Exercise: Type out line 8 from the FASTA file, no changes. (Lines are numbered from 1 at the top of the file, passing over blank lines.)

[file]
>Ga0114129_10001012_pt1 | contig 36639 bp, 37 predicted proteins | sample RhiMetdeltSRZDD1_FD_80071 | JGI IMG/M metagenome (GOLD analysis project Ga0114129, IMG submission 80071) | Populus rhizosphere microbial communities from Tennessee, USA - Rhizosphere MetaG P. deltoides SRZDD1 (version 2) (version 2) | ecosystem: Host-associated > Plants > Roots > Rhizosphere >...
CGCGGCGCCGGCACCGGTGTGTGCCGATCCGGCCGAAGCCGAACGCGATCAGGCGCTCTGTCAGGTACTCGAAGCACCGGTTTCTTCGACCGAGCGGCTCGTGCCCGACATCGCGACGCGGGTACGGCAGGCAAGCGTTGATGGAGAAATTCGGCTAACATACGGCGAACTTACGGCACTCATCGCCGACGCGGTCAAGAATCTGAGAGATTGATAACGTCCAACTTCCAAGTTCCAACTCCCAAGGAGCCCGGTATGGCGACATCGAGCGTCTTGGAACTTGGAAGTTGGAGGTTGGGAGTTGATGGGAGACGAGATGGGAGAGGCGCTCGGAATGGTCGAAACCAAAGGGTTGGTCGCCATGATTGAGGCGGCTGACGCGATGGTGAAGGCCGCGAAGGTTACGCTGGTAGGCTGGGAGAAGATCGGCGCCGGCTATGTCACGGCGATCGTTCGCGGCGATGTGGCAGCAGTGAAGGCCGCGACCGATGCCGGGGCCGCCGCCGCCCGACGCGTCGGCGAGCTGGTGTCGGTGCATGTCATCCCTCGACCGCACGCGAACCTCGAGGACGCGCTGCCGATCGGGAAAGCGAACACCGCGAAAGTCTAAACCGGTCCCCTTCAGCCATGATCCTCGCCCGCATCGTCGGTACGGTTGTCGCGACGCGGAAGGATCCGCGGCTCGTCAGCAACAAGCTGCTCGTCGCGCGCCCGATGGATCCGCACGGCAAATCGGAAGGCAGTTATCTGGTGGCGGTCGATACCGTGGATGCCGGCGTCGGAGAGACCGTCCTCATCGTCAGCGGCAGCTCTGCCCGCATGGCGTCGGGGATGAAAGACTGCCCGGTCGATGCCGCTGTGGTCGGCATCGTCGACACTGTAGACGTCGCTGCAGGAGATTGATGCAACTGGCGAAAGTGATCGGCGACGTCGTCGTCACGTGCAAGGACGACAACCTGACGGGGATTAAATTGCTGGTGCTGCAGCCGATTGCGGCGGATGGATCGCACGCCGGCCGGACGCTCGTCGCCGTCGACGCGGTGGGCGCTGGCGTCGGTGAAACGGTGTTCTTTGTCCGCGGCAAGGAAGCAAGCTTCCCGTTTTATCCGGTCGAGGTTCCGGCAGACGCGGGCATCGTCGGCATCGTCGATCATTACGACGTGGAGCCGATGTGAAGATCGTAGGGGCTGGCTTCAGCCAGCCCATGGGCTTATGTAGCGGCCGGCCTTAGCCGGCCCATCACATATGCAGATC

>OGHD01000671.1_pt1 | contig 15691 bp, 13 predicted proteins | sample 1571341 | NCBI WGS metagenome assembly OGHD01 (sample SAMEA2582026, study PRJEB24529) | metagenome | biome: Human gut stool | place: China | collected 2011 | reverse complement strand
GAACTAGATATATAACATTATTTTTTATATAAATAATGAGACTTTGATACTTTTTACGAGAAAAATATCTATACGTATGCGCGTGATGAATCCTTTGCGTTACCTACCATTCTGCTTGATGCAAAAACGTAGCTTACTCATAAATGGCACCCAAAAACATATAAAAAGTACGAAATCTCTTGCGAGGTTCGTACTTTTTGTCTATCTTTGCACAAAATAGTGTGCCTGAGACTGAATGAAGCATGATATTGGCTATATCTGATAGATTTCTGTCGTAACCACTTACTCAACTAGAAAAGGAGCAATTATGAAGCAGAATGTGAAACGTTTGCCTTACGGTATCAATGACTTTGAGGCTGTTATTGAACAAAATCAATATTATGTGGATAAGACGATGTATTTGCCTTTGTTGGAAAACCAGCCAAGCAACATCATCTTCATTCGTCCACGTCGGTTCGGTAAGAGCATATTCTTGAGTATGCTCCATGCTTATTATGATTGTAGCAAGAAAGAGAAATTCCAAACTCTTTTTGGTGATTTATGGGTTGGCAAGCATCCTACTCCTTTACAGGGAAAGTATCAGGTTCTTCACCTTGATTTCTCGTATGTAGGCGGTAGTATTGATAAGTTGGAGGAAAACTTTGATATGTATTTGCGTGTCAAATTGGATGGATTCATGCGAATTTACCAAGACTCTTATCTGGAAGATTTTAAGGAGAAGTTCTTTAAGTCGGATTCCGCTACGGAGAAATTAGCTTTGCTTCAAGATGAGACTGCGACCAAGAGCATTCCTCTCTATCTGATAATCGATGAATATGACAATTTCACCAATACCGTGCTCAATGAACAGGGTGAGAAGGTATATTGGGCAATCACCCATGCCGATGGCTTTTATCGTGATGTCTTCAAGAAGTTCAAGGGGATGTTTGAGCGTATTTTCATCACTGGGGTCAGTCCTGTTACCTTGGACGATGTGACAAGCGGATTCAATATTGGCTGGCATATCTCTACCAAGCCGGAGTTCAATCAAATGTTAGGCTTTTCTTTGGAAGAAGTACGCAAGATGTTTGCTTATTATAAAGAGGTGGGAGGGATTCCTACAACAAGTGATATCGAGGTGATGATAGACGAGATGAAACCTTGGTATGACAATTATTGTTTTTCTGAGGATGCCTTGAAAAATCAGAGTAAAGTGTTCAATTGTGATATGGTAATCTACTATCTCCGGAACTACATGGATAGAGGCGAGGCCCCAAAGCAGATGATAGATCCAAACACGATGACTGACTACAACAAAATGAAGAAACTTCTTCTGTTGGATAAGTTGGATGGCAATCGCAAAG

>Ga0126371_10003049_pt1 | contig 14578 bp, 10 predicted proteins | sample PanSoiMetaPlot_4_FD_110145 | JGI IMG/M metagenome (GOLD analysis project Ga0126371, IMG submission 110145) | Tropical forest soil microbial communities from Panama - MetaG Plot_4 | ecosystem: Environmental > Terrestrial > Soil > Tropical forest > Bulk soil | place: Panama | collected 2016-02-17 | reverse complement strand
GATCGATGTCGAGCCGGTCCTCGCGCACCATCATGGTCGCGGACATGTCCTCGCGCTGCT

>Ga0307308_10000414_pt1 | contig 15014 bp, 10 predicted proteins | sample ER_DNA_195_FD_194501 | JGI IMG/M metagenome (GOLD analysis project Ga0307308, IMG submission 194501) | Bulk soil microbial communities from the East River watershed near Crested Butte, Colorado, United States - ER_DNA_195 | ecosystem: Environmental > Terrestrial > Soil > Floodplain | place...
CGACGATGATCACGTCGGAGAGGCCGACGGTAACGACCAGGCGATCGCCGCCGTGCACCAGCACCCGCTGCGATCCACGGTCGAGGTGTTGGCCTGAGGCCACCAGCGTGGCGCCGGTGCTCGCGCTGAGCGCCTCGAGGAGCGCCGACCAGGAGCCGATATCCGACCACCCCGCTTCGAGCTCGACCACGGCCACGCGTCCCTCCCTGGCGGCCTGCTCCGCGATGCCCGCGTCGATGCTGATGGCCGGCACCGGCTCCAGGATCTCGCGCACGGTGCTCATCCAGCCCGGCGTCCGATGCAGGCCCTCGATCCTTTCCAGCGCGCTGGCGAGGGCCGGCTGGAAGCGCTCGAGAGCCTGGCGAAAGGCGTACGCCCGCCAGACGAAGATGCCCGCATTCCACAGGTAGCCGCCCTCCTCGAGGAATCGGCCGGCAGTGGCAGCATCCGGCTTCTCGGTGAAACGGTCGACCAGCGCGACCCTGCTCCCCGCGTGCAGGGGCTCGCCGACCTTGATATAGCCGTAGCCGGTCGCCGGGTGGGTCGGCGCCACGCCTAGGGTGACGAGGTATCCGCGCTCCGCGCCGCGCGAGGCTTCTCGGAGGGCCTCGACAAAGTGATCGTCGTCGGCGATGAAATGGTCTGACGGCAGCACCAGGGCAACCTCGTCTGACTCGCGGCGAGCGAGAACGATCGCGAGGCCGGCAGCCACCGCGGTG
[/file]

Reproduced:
CGACGATGATCACGTCGGAGAGGCCGACGGTAACGACCAGGCGATCGCCGCCGTGCACCAGCACCCGCTGCGATCCACGGTCGAGGTGTTGGCCTGAGGCCACCAGCGTGGCGCCGGTGCTCGCGCTGAGCGCCTCGAGGAGCGCCGACCAGGAGCCGATATCCGACCACCCCGCTTCGAGCTCGACCACGGCCACGCGTCCCTCCCTGGCGGCCTGCTCCGCGATGCCCGCGTCGATGCTGATGGCCGGCACCGGCTCCAGGATCTCGCGCACGGTGCTCATCCAGCCCGGCGTCCGATGCAGGCCCTCGATCCTTTCCAGCGCGCTGGCGAGGGCCGGCTGGAAGCGCTCGAGAGCCTGGCGAAAGGCGTACGCCCGCCAGACGAAGATGCCCGCATTCCACAGGTAGCCGCCCTCCTCGAGGAATCGGCCGGCAGTGGCAGCATCCGGCTTCTCGGTGAAACGGTCGACCAGCGCGACCCTGCTCCCCGCGTGCAGGGGCTCGCCGACCTTGATATAGCCGTAGCCGGTCGCCGGGTGGGTCGGCGCCACGCCTAGGGTGACGAGGTATCCGCGCTCCGCGCCGCGCGAGGCTTCTCGGAGGGCCTCGACAAAGTGATCGTCGTCGGCGATGAAATGGTCTGACGGCAGCACCAGGGCAACCTCGTCTGACTCGCGGCGAGCGAGAACGATCGCGAGGCCGGCAGCCACCGCGGTG